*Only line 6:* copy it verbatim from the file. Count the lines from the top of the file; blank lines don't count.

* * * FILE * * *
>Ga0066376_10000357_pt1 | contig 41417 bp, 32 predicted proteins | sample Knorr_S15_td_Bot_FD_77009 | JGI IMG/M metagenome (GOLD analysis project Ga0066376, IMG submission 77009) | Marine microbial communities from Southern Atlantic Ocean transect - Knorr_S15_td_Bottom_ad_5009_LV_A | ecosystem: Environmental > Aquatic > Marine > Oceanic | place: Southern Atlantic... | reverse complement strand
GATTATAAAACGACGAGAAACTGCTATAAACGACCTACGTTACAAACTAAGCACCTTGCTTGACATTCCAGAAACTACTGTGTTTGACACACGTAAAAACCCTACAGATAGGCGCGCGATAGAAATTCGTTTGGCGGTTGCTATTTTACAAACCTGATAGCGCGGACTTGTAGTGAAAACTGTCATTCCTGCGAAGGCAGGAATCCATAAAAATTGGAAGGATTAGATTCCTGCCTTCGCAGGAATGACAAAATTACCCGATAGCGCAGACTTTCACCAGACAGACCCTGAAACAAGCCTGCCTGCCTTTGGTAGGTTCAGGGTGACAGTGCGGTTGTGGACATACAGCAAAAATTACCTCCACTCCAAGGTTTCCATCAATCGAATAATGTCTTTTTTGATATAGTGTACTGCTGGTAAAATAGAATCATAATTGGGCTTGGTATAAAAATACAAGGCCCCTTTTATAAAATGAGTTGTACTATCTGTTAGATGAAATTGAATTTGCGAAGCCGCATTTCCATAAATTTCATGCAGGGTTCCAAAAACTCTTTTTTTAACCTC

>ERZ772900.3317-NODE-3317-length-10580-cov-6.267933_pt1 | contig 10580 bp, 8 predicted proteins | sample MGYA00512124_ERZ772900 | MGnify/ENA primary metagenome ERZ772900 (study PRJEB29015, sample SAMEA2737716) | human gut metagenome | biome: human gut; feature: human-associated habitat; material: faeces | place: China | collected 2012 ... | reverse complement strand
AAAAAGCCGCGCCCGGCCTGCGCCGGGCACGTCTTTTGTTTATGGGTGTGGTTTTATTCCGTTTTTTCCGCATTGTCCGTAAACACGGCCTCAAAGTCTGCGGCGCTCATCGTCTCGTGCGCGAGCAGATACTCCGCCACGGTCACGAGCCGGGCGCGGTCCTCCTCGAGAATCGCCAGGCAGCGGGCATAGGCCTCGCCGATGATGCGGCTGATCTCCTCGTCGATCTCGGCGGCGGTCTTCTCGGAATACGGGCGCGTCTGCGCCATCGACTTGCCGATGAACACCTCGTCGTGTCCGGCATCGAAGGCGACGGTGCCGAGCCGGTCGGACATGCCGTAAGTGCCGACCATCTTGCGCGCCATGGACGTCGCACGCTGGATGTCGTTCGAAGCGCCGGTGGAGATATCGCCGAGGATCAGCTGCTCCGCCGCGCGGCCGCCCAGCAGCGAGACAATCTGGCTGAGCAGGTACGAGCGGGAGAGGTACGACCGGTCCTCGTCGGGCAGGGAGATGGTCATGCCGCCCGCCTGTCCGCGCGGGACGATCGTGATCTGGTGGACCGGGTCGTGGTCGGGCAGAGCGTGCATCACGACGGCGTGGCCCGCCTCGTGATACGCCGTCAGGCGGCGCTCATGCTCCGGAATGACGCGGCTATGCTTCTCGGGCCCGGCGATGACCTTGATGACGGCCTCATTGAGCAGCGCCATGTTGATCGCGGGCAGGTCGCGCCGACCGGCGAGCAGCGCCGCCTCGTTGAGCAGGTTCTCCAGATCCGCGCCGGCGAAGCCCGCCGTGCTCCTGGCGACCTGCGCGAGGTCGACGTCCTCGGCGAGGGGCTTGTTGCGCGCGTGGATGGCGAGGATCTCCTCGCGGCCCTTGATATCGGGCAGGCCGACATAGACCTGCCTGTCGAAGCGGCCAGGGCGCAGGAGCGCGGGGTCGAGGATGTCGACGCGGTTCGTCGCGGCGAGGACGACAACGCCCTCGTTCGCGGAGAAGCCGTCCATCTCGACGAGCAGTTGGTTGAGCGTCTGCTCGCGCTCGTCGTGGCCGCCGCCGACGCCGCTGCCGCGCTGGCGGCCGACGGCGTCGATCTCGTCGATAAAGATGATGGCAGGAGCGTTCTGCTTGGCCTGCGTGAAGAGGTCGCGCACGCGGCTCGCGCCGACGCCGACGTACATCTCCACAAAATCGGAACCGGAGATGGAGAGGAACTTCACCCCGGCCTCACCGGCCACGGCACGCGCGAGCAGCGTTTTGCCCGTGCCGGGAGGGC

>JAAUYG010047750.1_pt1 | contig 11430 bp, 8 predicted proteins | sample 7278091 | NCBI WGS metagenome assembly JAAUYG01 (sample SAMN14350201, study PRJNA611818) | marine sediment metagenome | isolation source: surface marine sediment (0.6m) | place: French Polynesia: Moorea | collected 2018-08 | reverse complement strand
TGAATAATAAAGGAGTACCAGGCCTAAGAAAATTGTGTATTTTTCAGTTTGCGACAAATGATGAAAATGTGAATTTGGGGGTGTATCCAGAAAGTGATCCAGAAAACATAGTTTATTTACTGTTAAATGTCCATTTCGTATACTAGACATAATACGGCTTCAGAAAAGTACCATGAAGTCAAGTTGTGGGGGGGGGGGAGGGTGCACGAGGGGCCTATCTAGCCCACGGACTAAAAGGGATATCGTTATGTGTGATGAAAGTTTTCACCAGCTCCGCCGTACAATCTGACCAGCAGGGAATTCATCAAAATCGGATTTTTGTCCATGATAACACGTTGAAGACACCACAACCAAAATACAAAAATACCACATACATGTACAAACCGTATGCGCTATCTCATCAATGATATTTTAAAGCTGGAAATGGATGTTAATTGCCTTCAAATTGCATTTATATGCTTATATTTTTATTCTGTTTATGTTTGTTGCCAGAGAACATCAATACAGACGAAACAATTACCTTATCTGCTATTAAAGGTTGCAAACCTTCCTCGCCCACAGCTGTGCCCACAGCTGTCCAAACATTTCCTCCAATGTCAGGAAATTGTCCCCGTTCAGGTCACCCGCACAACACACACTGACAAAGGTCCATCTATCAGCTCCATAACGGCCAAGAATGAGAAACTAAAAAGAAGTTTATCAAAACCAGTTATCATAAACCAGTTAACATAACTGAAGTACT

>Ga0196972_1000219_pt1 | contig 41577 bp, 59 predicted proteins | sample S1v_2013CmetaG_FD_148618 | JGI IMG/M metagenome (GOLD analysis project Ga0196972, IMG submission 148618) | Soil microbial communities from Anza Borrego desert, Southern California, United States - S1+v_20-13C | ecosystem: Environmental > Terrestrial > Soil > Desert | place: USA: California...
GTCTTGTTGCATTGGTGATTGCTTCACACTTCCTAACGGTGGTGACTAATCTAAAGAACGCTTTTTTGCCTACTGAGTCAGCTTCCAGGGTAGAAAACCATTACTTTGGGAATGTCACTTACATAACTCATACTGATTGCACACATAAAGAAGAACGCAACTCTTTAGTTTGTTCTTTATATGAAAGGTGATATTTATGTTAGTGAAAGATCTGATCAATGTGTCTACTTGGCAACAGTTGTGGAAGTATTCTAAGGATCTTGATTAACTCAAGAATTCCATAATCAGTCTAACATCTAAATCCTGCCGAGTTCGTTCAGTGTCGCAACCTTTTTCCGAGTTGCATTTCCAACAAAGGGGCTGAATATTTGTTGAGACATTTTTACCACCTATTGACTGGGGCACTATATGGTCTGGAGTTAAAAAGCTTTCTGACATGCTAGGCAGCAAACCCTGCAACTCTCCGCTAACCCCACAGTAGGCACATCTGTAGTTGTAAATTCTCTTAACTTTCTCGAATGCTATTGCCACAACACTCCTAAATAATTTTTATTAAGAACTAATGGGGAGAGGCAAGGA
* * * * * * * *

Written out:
TGAATAATAAAGGAGTACCAGGCCTAAGAAAATTGTGTATTTTTCAGTTTGCGACAAATGATGAAAATGTGAATTTGGGGGTGTATCCAGAAAGTGATCCAGAAAACATAGTTTATTTACTGTTAAATGTCCATTTCGTATACTAGACATAATACGGCTTCAGAAAAGTACCATGAAGTCAAGTTGTGGGGGGGGGGGAGGGTGCACGAGGGGCCTATCTAGCCCACGGACTAAAAGGGATATCGTTATGTGTGATGAAAGTTTTCACCAGCTCCGCCGTACAATCTGACCAGCAGGGAATTCATCAAAATCGGATTTTTGTCCATGATAACACGTTGAAGACACCACAACCAAAATACAAAAATACCACATACATGTACAAACCGTATGCGCTATCTCATCAATGATATTTTAAAGCTGGAAATGGATGTTAATTGCCTTCAAATTGCATTTATATGCTTATATTTTTATTCTGTTTATGTTTGTTGCCAGAGAACATCAATACAGACGAAACAATTACCTTATCTGCTATTAAAGGTTGCAAACCTTCCTCGCCCACAGCTGTGCCCACAGCTGTCCAAACATTTCCTCCAATGTCAGGAAATTGTCCCCGTTCAGGTCACCCGCACAACACACACTGACAAAGGTCCATCTATCAGCTCCATAACGGCCAAGAATGAGAAACTAAAAAGAAGTTTATCAAAACCAGTTATCATAAACCAGTTAACATAACTGAAGTACT